Using Parts of Another Company’s Documentation to Supplement Your Company’s Documentation

Question: We want to use parts of another company’s documentation to supplement/support our product’s documentation. I know we need to get a letter stating that we can use parts of the other company’s copyrighted material, but what exactly should be addressed in the letter?

You’re smart to recognize the importance of the copyright issue here!

Although in some parts of life, as the saying goes, “it’s easier to ask forgiveness than to ask permission,” that’s certainly not true in copyright law. It’s very important to ask permission, because if you don’t, you could be committing copyright infringement.

In some instances, you may be able to use small portions of the other company’s documentation without asking permission, under the “fair use” doctrine of copyright law. However, this doctrine is highly fact-specific and often confusing; in other words, it’s impossible to provide a blanket rule about how many paragraphs or words you can copy without violating the law.

Under the U.S. Copyright Act, fair use is determined by evaluating at least four factors:

  • The purpose and character of the use, including whether such use is of a commercial nature or is for nonprofit educational purposes;
  • The nature of the copyrighted work;
  • The amount and substantiality of the portion used in relation to the copyrighted work as a whole; and
  • The effect of the use upon the potential market for or value of the copyrighted work.

I’ve often had people ask me, “Well, if I only copy a small portion of the text, then that’s okay, right?” The legal answer is, “Not necessarily, because all four fair-use factors must be considered.”

If you want to use the other company’s information and think your use might qualify as fair, I’d highly recommend getting a copyright attorney’s opinion first. Only someone who evaluates your specific case can tell you whether your use may be fair (and, even then, you may get a qualified answer).

But why take the risk? The much safer approach, as you recognize, is simply to ask permission. That way, if you do indeed obtain proper permission, you’ll have no restless nights wondering whether you’re a copyright infringer!

Here are just a few of the most important things to keep in mind when getting a copyright permission letter:

Make sure you’re getting permission from the proper party, and from all of the relevant parties.  For example, if you want to include some text from a book written by two authors, you may need to get permission from both authors as well as the book’s publisher. Copyright ownership can be very tricky, and sometimes even authors themselves aren’t sure who owns the copyright in a particular work. A copyright attorney can help ensure you’re getting permission from the proper party.

Make sure you get all of the rights you need.  This may sound obvious, but it’s important to think about what uses you will make of the other company’s work. For example, if you want to use the material in hard-copy format as well as on your company’s intranet, make sure the permission letter gives you both of those rights. And, if you want to distribute the hard copies in another country, make sure you get that right, too. It’s impossible to list all of the rights here, but an attorney can help advise you.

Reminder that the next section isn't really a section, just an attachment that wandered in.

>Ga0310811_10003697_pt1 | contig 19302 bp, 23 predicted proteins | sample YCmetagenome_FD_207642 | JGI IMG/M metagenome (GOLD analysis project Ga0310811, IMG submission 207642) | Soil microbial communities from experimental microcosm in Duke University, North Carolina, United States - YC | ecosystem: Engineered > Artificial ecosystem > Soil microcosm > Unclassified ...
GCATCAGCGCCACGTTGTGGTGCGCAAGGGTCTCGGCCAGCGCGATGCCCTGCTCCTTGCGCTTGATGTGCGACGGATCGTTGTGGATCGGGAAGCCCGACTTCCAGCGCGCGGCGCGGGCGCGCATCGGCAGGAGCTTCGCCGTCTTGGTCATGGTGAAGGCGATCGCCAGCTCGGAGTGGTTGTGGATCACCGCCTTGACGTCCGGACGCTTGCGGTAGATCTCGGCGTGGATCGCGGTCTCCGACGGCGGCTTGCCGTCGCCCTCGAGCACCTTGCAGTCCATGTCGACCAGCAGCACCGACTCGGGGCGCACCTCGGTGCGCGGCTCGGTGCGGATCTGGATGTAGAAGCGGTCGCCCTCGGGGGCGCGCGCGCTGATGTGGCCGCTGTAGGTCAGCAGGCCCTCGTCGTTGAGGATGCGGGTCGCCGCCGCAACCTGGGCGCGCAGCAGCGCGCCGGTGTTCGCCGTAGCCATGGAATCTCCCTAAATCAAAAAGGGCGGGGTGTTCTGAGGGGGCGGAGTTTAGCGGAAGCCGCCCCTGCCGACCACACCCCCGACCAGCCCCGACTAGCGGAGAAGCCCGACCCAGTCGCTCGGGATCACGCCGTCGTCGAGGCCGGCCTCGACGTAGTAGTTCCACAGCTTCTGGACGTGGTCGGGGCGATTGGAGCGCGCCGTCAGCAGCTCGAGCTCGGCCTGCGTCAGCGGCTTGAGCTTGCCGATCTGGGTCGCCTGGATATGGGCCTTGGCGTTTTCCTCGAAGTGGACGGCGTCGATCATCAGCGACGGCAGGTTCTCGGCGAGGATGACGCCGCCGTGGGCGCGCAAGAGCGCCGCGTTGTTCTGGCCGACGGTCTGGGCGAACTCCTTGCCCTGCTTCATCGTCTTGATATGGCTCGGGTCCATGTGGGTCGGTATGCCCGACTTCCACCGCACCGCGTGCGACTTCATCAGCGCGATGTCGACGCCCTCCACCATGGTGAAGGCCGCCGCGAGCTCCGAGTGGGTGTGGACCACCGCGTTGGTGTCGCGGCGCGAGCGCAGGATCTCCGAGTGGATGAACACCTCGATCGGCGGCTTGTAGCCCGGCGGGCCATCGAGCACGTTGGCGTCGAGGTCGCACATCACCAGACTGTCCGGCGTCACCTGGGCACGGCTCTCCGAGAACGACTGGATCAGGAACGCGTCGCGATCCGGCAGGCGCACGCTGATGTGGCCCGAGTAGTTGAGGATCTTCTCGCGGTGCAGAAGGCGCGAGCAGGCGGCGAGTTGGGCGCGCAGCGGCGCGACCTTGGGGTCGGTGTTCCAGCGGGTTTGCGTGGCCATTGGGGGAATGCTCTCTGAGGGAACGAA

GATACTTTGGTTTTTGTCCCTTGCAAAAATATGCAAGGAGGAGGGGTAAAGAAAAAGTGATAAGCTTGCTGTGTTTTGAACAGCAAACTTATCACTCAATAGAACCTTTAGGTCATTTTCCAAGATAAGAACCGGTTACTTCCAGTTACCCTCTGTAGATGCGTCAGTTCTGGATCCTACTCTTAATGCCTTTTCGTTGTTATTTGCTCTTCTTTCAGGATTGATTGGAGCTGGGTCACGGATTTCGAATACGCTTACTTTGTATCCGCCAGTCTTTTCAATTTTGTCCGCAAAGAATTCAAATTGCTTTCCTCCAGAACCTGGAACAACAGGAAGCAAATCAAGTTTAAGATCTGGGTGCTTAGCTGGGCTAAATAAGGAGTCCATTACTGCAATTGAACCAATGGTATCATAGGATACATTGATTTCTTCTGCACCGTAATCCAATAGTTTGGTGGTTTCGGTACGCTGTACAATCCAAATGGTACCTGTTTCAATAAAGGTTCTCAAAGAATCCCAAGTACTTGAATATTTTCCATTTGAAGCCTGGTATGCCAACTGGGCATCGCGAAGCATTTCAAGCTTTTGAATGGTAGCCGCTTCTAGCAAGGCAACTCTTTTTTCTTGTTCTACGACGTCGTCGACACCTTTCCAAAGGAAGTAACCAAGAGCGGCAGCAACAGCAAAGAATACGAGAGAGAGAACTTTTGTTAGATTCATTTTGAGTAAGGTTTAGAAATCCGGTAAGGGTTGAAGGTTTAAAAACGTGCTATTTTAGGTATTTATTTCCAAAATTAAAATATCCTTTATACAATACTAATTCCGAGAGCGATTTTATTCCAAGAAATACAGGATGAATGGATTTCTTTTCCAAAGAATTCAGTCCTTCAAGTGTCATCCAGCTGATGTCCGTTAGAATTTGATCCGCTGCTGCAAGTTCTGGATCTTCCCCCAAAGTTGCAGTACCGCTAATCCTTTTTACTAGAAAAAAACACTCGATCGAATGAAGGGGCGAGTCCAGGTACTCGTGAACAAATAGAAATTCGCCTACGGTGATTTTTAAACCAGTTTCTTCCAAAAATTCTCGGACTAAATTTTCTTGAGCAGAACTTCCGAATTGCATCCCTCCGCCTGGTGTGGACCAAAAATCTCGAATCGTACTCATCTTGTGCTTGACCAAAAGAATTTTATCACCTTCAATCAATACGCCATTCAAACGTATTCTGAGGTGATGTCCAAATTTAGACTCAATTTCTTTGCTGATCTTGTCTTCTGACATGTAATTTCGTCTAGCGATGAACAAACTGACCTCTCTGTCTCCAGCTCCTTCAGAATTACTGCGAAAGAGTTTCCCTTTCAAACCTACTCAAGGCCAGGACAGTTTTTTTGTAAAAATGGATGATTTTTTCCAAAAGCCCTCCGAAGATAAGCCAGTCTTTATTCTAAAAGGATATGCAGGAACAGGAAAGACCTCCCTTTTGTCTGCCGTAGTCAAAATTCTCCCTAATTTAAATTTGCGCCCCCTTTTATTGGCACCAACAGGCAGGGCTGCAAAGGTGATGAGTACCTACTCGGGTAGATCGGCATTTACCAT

Make sure you get adequate legal protection Suppose, for example, that you include material from the Acme Company’s training manual in a training manual for the John Doe Company. What if it turns out that the information is inaccurate and, as a result, someone at the John Doe Company relies on the information and injures himself? Or, what if it turns out that the information was simply copied by the Acme Company in the first place from someone else and the Acme Company never obtained permission?! Your lawyer can include provisions in the permission letter to help protect you from legal liability in these types of situations.

The above list is certainly not intended to be complete. And, I know I haven’t provided an actual letter you can use. That’s because every situation is different. Although a lengthy permission letter may provide you with the greatest amount of legal protection, that may not be practical. So, you may have to weigh the legal risks against the business interest and decide whether the permission letter you can get will be adequate.

Good luck!

For further reading on this topic, visit GigaLaw.com.

Note: The material in this column addresses a general legal issue only; is not legal advice and should not be relied on as such; and may or may not be appropriate to a specific situation. Laws and procedures change frequently and are subject to differing interpretations. This column is not intended to substitute for obtaining legal advice from competent, independent, legal counsel in the relevant jurisdiction. If you want legal advice, please consult a lawyer. This column is not intended to create, and does not create, a lawyer-client relationship. You should not act upon anything in this column without seeking professional counsel.

An attorney practicing intellectual property and Internet law in Atlanta, Doug is the editor and publisher of GigaLaw.com, a Web site that provides legal information for Internet professionals, high-tech entrepreneurs, and the lawyers who serve them. Doug is licensed to practice law in the state of Georgia. In the "Ask the Lawyer" column, Doug answers legal questions of interest to the technical writing community and provides resources for finding more information.

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